Latebreakers: February 6, 2006

February 6, 2006

The FDA has unveiled a major revision to its prescription druginformation format, commonly called the package insert. The changesinclude the following: Highlights, a section that will provideimmediate access to the most important prescribing informationabout benefits and risks; Table of Contents, for easy reference todetailed safety and efficacy information; the date of initialproduct approval; and a toll-free number and Internet reportinginformation for suspected adverse events. Commenting on the plan,Consumers Union said the proposal will make existing drug safetyand risk information clearer to physicians, but the new plan fallsshort of dramatically improving drug safety for consumers becauseit does not require better safety measures from drugmakers.

FDA unveils new Rx drug information format

The FDA has unveiled a major revision to its prescription drug information format, commonly called the package insert. The changes include the following: Highlights, a section that will provide immediate access to the most important prescribing information about benefits and risks; Table of Contents, for easy reference to detailed safety and efficacy information; the date of initial product approval; and a toll-free number and Internet reporting information for suspected adverse events. Commenting on the plan, Consumers Union said the proposal will make existing drug safety and risk information clearer to physicians, but the new plan falls short of dramatically improving drug safety for consumers because it does not require better safety measures from drugmakers.

Labeling changes made for Clozaril

Liver toxicity reported with telithromycin use

The FDA has issued a public health advisory following reports of three patients who experienced serious liver toxicity after administration of telithromycin (Ketek, Sanofi-Aventis), published in a recent issue of Annals of Internal Medicine. One of the three patients recovered, one required a liver transplant, and one died. All patients were previously healthy and were not taking other prescription medications. The FDA said it would continue to evaluate the issue in order to determine whether labeling changes or other actions are necessary. In the meantime, the agency recommends that healthcare providers continue to monitor patients taking the antibiotic for signs or symptoms of liver problems and discontinue therapy when these signs are present.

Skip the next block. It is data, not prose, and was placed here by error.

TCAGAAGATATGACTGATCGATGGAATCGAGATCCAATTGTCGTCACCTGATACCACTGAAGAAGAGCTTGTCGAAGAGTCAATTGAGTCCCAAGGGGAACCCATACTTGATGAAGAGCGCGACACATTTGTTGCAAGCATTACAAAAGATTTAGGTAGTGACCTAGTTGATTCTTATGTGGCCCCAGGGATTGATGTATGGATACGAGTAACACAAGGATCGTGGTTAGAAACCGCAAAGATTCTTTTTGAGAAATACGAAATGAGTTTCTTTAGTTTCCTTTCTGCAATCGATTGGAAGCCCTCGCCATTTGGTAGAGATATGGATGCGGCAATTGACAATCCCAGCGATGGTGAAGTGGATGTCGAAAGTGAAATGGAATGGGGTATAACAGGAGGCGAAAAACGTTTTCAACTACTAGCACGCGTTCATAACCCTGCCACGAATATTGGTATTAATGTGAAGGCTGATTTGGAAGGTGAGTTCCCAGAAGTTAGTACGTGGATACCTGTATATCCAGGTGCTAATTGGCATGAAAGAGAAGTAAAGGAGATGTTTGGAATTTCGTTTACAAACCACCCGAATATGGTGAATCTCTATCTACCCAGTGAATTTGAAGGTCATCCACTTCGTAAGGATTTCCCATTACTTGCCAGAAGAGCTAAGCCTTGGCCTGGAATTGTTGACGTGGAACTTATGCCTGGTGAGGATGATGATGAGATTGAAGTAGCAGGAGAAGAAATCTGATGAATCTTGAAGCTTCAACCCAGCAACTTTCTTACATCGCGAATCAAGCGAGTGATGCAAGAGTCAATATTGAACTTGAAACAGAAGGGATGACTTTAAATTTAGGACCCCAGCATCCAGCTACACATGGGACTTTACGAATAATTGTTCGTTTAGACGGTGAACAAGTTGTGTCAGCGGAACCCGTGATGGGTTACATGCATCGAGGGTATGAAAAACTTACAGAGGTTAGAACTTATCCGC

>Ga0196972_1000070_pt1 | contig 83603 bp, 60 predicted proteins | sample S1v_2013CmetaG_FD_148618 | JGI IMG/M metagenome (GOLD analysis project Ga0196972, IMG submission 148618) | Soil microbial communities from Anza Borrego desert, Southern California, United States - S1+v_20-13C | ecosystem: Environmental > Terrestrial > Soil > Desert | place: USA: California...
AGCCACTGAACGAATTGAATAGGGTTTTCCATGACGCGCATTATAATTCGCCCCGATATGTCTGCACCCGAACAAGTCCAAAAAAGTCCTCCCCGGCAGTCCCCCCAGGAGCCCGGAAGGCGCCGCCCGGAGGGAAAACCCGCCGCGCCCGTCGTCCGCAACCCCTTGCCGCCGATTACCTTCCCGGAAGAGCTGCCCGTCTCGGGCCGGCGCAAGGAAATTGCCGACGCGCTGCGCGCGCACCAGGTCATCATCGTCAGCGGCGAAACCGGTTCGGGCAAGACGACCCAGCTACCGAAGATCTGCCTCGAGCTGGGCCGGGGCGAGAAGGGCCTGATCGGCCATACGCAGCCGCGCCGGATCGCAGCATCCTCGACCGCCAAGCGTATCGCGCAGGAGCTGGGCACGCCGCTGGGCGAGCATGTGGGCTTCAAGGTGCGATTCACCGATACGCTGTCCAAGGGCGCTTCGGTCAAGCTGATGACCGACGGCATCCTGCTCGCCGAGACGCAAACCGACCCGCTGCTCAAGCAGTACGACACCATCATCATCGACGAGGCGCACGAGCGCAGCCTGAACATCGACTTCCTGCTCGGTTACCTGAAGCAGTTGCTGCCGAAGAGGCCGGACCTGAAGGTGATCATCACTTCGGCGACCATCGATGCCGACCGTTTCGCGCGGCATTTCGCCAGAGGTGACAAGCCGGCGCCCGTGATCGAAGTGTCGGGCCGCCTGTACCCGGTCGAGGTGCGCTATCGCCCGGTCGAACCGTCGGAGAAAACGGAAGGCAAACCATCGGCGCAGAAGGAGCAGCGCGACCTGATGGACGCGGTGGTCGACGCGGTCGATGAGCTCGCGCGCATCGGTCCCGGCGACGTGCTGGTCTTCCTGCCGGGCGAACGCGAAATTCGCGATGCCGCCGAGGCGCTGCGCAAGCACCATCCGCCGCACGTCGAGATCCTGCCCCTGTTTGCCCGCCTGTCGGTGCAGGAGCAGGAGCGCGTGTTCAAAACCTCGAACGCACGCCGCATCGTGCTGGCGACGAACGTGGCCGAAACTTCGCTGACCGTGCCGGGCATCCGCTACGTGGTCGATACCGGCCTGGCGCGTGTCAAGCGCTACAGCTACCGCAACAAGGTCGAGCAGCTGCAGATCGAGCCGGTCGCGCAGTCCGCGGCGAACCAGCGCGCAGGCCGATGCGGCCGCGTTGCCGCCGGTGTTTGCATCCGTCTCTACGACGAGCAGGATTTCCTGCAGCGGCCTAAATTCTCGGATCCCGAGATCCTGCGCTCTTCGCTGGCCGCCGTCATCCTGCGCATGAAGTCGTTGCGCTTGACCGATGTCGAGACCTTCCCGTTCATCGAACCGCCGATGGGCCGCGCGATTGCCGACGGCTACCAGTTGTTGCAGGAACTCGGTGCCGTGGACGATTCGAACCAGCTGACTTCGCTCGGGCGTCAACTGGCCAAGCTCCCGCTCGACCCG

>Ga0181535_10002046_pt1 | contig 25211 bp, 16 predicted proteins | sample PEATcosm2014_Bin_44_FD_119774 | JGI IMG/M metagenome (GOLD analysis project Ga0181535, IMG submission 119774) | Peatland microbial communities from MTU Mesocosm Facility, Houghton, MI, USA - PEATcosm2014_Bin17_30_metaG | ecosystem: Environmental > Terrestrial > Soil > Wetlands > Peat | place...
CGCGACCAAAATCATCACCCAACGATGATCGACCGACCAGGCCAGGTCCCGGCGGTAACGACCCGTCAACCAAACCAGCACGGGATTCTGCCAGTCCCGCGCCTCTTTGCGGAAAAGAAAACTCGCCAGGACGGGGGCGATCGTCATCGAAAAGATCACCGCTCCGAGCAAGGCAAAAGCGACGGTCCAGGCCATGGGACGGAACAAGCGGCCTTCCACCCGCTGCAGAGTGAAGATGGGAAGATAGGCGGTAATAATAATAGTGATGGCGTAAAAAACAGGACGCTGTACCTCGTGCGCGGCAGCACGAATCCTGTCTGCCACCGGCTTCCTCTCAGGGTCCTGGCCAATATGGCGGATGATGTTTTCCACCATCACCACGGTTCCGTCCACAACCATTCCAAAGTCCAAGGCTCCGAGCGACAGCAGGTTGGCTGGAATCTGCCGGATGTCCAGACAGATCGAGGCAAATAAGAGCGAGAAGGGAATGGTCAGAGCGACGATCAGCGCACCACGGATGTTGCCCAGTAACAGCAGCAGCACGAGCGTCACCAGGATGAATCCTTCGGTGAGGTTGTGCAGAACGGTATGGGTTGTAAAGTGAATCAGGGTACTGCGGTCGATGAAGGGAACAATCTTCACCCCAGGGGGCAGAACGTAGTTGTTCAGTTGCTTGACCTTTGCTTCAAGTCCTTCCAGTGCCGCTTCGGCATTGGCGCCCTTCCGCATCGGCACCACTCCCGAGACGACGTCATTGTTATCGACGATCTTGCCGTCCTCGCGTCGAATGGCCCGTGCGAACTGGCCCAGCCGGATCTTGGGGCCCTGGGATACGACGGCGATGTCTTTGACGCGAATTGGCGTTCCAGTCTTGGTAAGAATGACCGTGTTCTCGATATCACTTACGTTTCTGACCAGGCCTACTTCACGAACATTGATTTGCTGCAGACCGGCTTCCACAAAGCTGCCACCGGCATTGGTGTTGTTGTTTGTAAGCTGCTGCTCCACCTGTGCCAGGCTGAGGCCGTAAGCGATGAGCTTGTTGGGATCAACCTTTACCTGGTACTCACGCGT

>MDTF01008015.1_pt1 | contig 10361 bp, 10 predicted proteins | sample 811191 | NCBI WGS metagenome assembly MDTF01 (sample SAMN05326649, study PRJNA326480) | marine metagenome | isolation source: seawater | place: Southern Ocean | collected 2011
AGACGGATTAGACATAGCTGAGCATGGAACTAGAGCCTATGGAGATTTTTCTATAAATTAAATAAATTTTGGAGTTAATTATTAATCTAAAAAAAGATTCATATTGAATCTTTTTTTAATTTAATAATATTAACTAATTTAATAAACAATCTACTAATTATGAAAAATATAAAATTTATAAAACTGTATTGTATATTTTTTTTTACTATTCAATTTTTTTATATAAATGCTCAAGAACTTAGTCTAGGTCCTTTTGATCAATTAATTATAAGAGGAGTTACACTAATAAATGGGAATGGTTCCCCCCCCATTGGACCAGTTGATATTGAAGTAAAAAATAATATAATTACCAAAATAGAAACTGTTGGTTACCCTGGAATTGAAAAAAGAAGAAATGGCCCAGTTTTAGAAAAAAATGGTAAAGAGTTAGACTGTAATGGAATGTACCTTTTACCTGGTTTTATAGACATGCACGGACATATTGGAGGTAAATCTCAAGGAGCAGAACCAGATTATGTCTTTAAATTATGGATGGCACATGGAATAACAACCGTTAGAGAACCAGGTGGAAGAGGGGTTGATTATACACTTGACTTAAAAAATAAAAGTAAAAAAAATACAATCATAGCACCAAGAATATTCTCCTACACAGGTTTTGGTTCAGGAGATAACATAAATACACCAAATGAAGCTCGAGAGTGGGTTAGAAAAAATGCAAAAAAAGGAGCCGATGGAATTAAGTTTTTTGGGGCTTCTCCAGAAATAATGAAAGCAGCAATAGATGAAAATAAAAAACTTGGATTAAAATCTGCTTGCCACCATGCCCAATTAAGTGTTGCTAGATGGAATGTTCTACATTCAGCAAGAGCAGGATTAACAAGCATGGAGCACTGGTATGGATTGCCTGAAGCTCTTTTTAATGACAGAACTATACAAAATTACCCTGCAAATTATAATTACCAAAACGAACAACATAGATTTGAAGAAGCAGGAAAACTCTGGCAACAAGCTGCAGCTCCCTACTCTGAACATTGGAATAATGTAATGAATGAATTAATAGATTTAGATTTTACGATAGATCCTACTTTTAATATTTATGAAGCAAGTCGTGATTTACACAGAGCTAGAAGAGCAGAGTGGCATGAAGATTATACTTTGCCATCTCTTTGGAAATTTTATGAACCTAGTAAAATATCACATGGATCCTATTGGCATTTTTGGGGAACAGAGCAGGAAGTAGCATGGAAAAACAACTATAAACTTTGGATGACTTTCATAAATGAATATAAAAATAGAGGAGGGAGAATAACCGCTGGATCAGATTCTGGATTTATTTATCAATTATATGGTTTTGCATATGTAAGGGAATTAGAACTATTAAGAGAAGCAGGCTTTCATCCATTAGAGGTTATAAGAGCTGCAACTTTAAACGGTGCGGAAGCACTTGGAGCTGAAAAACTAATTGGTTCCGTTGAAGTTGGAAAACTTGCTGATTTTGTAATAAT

New labeling and guide for topical calcineurin inhibitors

A new boxed warning states that rare cases of malignancies have been reported in patients treated with tacrolimus (Protopic, Astellas Pharma) and pimecrolimus (Elidel, Novartis). The FDA approved the new labeling for the eczema treatments following reports of skin cancer and lymphoma. The new labeling reminds healthcare professionals that the topicals are considered second-line treatments and other therapies should be tried first. The FDA also warned that although the companies are currently conducting studies to learn more about the cancer risk, it could be years before the research is finished. Pharmacists will now be required to distribute an FDA-approved Medication Guide that informs patients how to use the drugs safely.

Part D plans must cover 30-day transition scripts

CMS has instructed Medicare Part D Rx drug plans that they must provide a 30-day supply of any drug a beneficiary was taking prior to Jan. 1 and that they must not charge poor beneficiaries more than $2 for covered generics or $5 for brands. Fearing political fallout from the rocky launch of its drug program, the Bush Administration is working to clear up snafus that have led at least 20 states to step in to pay for medications for Medicaid patients who were switched to Part D but were not listed on the rolls.